By Sylvia Blyth, RD, LD, CLC Nutrition Education Coordinator Division of WIC Services
March is National Nutrition Month, a time to focus attention on the importance of making informed food choices and developing sound eating and physical activity habits.
Choose the right foods
“Go Further with Food” is the theme for 2018, and its importance is timely for many reasons. Whether it’s starting the day off right with a healthy breakfast or fueling up before an athletic event, the foods you choose can make a real difference. Preparing your foods to go further, by planning meals and snacks in advance, can also help to reduce food loss and waste.
This year’s theme for National Nutrition Month encourages us to achieve the numerous benefits healthy eating habits offer, but it also urges us to find ways to cut back on food waste. Learning how to manage food resources at home will help you “Go Further with Food,” while saving both nutrients and money.
What Can You Do?
Include a variety of healthful foods from all of the food groups on a regular basis.
Consider the foods you have on hand before buying more at the store.
Buy only the amount that can be eaten or frozen within a few days and plan ways to use leftovers later in the week.
Be mindful of portion sizes. Eat and drink the amount that’s right for you, as MyPlate encourages us to do.
Continue to use good food safety practices.
Find activities that you enjoy and be physically active most days of the week.
Realize the benefits of healthy eating by consulting with a registered dietitian nutritionist. RDNs can provide sound, easy-to-follow personalized nutrition advice to meet your lifestyle, preferences and health-related needs.
“If you want to make the move toward eating healthier, choose one or two things to change,” said Phyllis Allen, MS, RD, state director of Public Health Nutrition. “Don’t instantly try to change everything you eat. When you make too many changes it will make it harder to stick with new habits.”
With this year’s theme, “Put Your Best Fork Forward,” DHEC is continuing its efforts in our communities teaching various age groups the importance of eating a well-balanced meal and living a more active lifestyle.
Healthy eating can help you achieve and maintain a healthy body weight, and reduce the risk for a number of chronic health conditions such as diabetes, heart disease and high blood pressure. DHEC is actively working to decrease the number of chronic diseases such as diabetes and heart disease with programs like Cooking Matters. The program teaches adults how to prepare and shop for healthy meals on a limited budget. Currently, the economic cost of obesity in South Carolina is an estimated $8.5 billion per year and growing.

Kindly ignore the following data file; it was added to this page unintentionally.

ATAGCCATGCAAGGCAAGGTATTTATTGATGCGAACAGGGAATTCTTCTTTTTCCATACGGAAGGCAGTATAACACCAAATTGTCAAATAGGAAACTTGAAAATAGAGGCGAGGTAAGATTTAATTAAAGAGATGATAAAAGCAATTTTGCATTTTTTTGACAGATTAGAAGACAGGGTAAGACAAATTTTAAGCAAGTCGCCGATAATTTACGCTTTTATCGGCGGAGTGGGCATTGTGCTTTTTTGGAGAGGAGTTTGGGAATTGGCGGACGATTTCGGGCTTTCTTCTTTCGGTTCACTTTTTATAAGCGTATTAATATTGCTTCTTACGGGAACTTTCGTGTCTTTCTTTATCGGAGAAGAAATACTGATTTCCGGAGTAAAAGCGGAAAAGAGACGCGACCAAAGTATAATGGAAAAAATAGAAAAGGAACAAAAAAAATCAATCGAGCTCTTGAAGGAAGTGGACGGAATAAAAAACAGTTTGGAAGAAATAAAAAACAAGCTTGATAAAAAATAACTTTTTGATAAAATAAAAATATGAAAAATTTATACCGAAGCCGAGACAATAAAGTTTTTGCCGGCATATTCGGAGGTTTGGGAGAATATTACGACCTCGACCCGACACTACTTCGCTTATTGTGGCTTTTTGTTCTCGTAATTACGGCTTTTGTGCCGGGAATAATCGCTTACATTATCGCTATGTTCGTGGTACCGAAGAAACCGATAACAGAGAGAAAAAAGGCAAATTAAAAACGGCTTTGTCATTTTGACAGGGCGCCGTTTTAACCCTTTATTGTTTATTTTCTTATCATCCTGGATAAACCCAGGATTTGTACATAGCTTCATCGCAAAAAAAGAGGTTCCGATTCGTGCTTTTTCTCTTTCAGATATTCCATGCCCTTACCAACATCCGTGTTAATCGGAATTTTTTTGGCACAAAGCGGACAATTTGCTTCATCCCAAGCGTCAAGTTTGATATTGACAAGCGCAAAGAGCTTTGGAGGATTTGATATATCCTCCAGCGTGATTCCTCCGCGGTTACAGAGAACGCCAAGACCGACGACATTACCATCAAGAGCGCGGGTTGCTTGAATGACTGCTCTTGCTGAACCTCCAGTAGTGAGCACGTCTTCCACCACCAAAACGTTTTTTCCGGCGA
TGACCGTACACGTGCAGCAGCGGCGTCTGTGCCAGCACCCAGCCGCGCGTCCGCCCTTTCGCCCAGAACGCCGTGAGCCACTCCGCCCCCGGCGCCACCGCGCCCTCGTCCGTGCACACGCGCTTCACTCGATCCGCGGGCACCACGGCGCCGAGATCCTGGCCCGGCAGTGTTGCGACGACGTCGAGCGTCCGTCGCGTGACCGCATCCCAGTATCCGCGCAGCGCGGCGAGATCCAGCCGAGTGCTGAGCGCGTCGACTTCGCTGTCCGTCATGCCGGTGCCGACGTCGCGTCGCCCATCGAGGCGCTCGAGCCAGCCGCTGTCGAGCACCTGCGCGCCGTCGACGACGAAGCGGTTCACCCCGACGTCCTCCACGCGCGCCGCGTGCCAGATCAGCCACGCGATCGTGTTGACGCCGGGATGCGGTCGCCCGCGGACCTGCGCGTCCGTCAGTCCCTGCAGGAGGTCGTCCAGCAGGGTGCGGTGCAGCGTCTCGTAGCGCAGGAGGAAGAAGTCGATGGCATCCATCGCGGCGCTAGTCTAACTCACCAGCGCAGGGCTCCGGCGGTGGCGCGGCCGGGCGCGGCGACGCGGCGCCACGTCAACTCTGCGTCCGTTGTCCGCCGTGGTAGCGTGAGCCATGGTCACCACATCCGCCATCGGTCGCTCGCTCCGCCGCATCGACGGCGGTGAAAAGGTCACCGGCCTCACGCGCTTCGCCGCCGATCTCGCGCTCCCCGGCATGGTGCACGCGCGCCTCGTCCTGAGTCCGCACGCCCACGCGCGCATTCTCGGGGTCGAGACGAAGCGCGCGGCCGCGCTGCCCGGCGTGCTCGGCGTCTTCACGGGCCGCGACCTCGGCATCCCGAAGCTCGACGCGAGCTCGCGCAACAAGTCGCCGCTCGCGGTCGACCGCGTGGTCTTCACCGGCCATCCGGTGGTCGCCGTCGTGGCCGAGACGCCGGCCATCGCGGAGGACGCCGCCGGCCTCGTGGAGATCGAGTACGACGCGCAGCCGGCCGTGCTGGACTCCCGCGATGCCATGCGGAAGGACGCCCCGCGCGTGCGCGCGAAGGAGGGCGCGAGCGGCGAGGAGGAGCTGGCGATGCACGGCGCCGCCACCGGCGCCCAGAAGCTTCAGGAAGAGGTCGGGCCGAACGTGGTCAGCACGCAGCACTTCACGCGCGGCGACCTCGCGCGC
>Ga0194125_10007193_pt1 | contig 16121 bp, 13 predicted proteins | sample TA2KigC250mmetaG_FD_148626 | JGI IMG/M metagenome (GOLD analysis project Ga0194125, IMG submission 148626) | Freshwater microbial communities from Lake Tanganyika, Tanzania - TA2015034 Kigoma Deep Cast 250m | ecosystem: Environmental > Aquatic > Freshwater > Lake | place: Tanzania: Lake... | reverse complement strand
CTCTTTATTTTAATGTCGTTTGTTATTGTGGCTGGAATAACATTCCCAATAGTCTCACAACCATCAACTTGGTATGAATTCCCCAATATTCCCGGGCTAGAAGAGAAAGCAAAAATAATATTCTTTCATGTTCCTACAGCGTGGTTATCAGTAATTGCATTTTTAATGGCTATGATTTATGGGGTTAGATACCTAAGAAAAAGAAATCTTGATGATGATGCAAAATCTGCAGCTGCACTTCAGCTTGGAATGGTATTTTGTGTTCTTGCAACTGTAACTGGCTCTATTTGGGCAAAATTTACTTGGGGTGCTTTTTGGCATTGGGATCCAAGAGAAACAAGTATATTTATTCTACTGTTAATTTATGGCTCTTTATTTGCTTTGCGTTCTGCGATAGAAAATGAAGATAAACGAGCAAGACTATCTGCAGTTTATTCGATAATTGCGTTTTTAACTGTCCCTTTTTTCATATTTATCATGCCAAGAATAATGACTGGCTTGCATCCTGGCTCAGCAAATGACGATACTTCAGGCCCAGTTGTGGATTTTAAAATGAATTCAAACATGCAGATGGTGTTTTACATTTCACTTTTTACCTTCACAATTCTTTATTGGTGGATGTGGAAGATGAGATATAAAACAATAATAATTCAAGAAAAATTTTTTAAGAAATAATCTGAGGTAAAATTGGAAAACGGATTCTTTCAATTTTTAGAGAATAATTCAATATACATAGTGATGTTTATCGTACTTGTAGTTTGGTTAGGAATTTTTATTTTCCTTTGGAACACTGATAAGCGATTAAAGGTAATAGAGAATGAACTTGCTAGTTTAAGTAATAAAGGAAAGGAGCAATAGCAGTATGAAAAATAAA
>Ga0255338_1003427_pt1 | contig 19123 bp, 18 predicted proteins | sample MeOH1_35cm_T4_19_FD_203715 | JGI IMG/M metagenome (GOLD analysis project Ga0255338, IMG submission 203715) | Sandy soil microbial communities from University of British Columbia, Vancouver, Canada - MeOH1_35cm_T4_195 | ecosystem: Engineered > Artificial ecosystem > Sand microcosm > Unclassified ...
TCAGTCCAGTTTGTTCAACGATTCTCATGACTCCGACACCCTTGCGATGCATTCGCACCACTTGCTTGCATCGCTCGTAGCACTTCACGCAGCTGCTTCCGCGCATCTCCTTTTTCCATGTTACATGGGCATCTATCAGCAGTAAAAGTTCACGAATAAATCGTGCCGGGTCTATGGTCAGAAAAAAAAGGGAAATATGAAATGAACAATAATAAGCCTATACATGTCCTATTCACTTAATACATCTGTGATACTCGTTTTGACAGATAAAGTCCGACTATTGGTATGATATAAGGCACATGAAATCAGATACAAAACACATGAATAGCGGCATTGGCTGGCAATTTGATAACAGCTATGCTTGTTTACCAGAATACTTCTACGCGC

“Parents are important role models for their children,” Allen said. “Set a good example by eating healthy and your children will eat healthy too.”
Tips to help develop better habits
Here are some tips to help you develop sound eating and physical activity habits. Remember, making small changes in your food choices can lead to better health.
Eat breakfast: Start your morning with a healthy breakfast that includes lean protein, whole grains, fruits, and vegetables.
Make half your plate fruits and vegetables: Fruits and veggies add color, flavor, and texture plus vitamins, minerals, and fiber to your plate. Make 2 cups of fruit and 2 ½ cups of vegetables your daily goal. Experiment with different types, including fresh, frozen and canned.
Watch portion sizes: Get out the measuring cups and see how close your portions are to the recommended serving size.
Be active: Start by doing what exercise you can for at least 10 minutes at a time. Children and teens should get 60 or more minutes of physical activity per day, and adults should get two hours and 30 minutes per week.
Fix healthy snacks: Healthy snacks can sustain your energy levels between meals, especially when they include a combination of foods.
Get to know food labels: Reading the Nutrition Facts panel can help you eat or drink smarter.
Get cooking: Preparing foods at home can be healthy, rewarding and cost-effective. Resolve to learn some cooking and kitchen basics.
Dine out without ditching your goals: Plan ahead, ask questions and choose foods carefully. Compare nutrition information, if available, and look for healthier options that are grilled, baked, broiled or steamed.
Drink more water: Quench your thirst by drinking water instead of sugary drinks.
Cut back on added sugars: Foods and drinks with added sugars equal empty calories and little or no nutrition. Reviewing ingredients on the food label helps identify sources of added sugar.